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  • Allison Grandits

GRAND Report: Wake Forest Univ.

Updated: Mar 11, 2021

In January 2020, I spent a brisk morning at Wake Forest University. I was with a group of counselors, and we were able to meet with admissions and tour the beautiful campus. We were unable to see the new addition of Wake Downtown, but the virtual tour showcases the STEM center in Winston-Salem’s Innovation Quarter. I hope to go back and see it for myself. Keep reading the GRAND report to see if Wake could be your GRAND fit school.


Wake is located in Winston-Salem, North Carolina, about 30 minutes from Greensboro if students need to fly into campus. 8,400 total students (5,200 undergrads) call Wake home, but their focus is on the undergraduate experience. 78% of students come from outside North Carolina (every state but North Dakota), and almost 10% of the population is international, representing 53 countries. Wake strives to surround students with people who are different from themselves and are working to increase diversity each year.


Wake has an in-depth application that opens on June 1, and students can apply via 4 portals. Admissions reviews applications holistically.  Academic rigor is considerably important to Wake, so students should take 4 years of each of the 5 core subjects to be competitive. Wake is test-optional, so students do not have to submit SAT/ACT scores to be considered for admissions. Academic GPA, class rank (if applicable), application essay, and character/personal qualities are also considered important, according to the Common Data Set. Admissions also encourages interviews, either on-campus or via Skype, as early as June. Wake admitted 41% of ED applicants for the Class of 2022 (compared to an overall admitted rate of 27%) and filled 56% of the class with ED applicants. Regardless of the application plan, students must submit their application by December 1 to be considered for merit scholarships.

With a student to faculty ratio of 10:1 and no class over 60 students, individual attention is easily attainable. Additionally, all courses are taught by professors, and each professor is required to teach lower and upper-division courses. Wake’s Liberal Arts Divisional Requirements allows for students to have freedom and flexibility to explore content areas, pursue new ideas and approaches, and to ask why. Freshmen also engage in First-Year Seminars, which consist of intellectual interchanges on various topics like “The Politics of James Bond” or “The History of Sports.”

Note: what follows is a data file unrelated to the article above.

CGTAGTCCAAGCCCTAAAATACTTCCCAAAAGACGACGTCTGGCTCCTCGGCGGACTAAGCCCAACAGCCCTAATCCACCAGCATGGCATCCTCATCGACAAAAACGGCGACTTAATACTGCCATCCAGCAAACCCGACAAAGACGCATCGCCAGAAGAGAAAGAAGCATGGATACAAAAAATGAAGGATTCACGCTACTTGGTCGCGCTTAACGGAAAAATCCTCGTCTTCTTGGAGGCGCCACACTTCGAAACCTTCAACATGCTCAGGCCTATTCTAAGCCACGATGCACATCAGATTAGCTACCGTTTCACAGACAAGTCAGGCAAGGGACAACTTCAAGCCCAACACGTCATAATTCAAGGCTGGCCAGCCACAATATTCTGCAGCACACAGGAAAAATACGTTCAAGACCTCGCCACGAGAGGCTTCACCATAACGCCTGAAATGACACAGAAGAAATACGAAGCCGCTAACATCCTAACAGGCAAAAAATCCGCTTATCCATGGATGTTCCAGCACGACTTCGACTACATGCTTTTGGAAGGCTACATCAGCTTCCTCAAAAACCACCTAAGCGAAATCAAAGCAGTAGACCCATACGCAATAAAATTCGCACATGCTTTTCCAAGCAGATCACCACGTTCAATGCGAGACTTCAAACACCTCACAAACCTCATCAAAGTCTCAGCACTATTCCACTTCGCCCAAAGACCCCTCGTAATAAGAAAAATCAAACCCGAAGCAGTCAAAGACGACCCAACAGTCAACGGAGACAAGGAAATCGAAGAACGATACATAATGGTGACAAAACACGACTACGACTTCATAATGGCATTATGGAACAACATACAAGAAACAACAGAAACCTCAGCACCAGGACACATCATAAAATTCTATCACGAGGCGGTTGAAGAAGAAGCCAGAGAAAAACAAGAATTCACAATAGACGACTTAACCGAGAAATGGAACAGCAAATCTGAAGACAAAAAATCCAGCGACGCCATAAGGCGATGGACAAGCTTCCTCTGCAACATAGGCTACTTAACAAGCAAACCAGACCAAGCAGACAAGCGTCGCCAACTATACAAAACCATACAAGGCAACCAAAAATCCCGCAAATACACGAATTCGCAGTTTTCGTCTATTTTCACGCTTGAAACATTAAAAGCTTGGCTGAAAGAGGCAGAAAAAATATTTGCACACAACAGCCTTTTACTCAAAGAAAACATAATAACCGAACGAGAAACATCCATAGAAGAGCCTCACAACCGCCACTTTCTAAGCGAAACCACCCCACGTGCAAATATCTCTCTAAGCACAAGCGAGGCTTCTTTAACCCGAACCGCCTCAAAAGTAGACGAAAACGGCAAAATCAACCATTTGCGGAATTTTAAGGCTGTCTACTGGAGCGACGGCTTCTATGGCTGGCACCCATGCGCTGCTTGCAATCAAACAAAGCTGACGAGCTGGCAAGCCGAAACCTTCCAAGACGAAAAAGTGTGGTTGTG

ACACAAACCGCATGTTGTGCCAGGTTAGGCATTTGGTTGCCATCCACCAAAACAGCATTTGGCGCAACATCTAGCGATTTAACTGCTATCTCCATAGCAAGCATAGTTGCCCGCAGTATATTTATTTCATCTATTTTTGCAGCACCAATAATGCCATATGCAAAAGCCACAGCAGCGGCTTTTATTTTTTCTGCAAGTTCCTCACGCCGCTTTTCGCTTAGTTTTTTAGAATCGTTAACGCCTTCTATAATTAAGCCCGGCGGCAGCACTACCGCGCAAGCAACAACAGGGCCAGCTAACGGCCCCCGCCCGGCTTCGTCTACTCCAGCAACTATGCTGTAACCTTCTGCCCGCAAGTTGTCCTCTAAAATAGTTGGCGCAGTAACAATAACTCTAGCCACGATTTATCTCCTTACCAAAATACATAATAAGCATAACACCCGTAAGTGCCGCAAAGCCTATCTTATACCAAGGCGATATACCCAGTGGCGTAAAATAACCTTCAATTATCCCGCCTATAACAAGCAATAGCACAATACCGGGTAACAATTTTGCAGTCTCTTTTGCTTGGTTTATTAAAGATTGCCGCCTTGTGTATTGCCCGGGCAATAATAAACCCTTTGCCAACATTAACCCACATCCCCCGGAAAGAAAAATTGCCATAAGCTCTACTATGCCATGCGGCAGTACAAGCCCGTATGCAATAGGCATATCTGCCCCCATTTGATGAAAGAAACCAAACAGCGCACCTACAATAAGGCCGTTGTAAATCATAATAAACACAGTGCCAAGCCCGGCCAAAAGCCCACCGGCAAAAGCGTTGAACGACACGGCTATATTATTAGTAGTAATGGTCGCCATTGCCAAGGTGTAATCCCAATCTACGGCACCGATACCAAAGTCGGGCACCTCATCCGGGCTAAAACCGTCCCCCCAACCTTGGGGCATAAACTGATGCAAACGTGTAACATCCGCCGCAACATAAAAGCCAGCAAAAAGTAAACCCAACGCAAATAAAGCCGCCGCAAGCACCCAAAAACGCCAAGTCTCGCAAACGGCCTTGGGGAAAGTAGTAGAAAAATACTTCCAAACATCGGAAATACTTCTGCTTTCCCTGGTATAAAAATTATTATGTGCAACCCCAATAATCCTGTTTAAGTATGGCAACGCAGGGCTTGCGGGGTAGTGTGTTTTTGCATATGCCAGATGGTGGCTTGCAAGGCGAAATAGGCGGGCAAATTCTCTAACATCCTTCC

Another pillar of the Wake Forest education is service-learning. The Wake motto, Pro Humanitate (For Humanity), encourages students to use their skills and knowledge to improve the world. Through ACE (Academic and Community Engaged) courses, over half of the students incorporate some sort of community service into their curriculum.  Students can get involved with one of the many university partners in social justice, health & nutrition, economic empowerment, or educational equity.


Wake is the smallest school to play in a Power 5 Conference (the ACC). The Demon Deacons have an active fan base for their 14 athletic teams, Men’s Basketball and Football being the most popular. For those who aren’t D-1 level, but still want to play, intramurals are extremely popular, with about 85% of students participating. Greek Life is also a significant player on campus; 59% of women and 33% of men join. With over 240 active organizations on campus, you are bound to find something of interest.

Wake is also a big proponent of study abroad, and 75% of students take advantage at least once. They have 3 houses abroad- London, Vienna, and Venice- as well as opportunities on every continent except Antarctica. First-year students can also start their time at Wake in Copenhagen, Denmark, through the Global AWAKEnings program. Not all programs require a passport, though. Students who do Wake Washington have an internship it the city during the day and take classes at night. Finally, students can take a Career Trek, where they travel to DC, San Francisco, or New York City. While here, students meet with industry professionals and Wake alumni to learn what the companies look for in entry-level candidates.


Affectionally known as Work Forest, students here are serious about their studies. Students are smart, curious, and have high expectations for themselves. But, they are collaborative and are self-described as a “school of Hufflepuffs.”. They also are fun, having found the balance between the academic and social opportunities available to them on campus. Wake is mostly a residential campus, and students must live on campus for their first three years.  Schedule a visit or take a virtual tour.


With an estimated cost of attendance of $77,342, Wake is one of the most expensive colleges in the country. 67% of students receive need-based financial aid, with an average award of $50,862. Merit aid packages are available, but only 12% qualify, with an average award of $13,252. Wake has a strong track record, though, with 98% of graduates employed in their field or in graduate school within 6 months of graduation, and they graduate 84% of students within 4 years (national average for private colleges is 52.8% and 33.3% for public colleges). To make sure students are set up for success, the Center of Personal & Career Development works with students as early as their freshmen year to help accomplish their goals in all avenues of life.  Career coaches, the Mentoring Resource Center, STEM SLAM, and the Center for Innovation, Creativity, and Entrepreneurship are great resources to help students succeed.

I hope you’ve enjoyed this GRAND Report. Need help finding your GRAND Fit school? Contact Allison or visit Grand Fit Educational Consulting.

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